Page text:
There is also a WMA. The bottom line is this: Current quotes have the greatest value, and the price for each previous period is less and less.

It turns out to be a kind of analog of the Simple moving average but with an emphasis on the “now” moment. Therefore, using the WMA price crossover as confirmation of a trend direction change is not a good idea. Why? Too much emphasis on recent prices – the indicator will always be very close to current quotes. There will be many “false” signals.

In the case of Weighted moving average, I recommend taking a closer look at any counter-trend strategy like “reversion to the mean.”

Beyond simply calculating the average, a key aspect of using moving averages involves interpreting their signals. Here are some common interpretations:


When a shorter MA crosses above a longer MA (bullish signal), it suggests a potential uptrend. The opposite (shorter MA falls below longer MA) is a bearish signal, indicating a potential downtrend.

Unveiling the Parabolic SAR for Trend Reversals

PSAR translates as “Parabolic Stop And Reverse” – “Parabolic Stop and Reversal”. It is a trend indicator with minimal lag that can be used on almost any time period.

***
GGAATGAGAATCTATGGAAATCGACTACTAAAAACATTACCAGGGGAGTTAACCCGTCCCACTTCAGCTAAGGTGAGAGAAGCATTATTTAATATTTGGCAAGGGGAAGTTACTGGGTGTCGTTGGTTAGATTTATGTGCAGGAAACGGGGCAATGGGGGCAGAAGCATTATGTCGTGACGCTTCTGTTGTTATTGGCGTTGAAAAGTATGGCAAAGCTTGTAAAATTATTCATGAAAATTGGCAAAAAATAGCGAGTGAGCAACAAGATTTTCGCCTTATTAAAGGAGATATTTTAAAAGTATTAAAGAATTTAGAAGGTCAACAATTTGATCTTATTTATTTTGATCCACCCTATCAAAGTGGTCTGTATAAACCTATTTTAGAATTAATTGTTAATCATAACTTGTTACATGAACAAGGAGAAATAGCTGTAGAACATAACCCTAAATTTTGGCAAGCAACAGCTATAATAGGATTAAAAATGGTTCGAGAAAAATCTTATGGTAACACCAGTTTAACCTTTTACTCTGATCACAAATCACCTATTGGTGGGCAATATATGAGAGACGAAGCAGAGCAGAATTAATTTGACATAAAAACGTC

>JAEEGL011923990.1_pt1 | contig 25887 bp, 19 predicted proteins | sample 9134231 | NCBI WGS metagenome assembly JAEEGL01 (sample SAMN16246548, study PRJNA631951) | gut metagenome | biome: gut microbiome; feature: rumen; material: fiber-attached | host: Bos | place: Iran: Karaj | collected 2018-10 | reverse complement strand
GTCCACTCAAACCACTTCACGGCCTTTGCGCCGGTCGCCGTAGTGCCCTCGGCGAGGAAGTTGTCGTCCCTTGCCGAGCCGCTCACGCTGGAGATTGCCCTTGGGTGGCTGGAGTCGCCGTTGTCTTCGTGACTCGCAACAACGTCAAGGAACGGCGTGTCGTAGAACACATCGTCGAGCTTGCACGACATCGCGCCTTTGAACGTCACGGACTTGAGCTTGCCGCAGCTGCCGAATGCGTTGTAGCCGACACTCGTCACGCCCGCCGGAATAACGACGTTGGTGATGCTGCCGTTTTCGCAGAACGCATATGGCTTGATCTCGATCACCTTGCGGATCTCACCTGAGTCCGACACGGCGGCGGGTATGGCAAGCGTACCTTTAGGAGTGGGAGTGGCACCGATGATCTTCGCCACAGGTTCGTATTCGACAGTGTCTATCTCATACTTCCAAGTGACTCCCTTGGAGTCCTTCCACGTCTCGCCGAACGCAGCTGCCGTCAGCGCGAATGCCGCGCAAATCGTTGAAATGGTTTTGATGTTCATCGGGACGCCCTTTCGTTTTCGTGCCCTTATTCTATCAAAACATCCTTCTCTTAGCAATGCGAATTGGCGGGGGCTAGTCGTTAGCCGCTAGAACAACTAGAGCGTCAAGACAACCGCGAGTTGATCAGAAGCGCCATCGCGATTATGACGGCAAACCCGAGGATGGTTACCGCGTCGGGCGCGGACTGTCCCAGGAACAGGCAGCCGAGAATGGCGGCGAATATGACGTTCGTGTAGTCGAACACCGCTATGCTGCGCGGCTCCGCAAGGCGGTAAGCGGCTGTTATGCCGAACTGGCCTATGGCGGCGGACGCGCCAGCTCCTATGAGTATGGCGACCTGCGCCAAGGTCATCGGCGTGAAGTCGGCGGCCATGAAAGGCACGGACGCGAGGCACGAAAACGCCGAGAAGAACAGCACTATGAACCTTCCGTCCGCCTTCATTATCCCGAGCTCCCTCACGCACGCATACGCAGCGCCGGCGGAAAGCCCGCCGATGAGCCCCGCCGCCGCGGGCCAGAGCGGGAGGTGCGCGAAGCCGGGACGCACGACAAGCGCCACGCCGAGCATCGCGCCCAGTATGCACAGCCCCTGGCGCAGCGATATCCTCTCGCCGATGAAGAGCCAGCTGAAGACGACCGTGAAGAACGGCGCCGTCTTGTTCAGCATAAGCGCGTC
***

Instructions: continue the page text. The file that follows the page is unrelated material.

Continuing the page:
It was this factor, together with good forecasting accuracy, that became the reason for the great popularity of Parabolic. SAR is a trend indicator. It shows who is stronger in the market – bulls or bears and allows you to determine in advance the prerequisites for a change in trend.

Graphically, the indicator looks like dots, each of which corresponds to its own candle. In an uptrend, the points are located below the bars, and in a downtrend, above. If a correction or reversal is formed, the point “jumps” to the opposite side.

To round out the description of the Parabolic SAR, I would like to add that it can also be a stop loss and trailing stop level. At the moment the price crosses the current indicator point, the trader receives a signal to correct the trend or reverse it.

 It places dots above or below price bars:

  • Below price bars in uptrends: Signals potential buying opportunities.
  • Above price bars in downtrends: Signals potential selling opportunities.

As the trend strengthens, the SAR accelerates, visually represented by the dots getting closer to the price. A flip in the SAR’s position relative to the price bars can indicate potential reversals.

Parabolic Stop And Reverse Indicator

The resulting Parabolic indicator allows you to calculate both the beginning of a new trend and its completion. At the same time, PSAR does not try to guess the peak of the movement but follows the trend, making it possible to maximize profits by gradually shifting the level of fixing losses.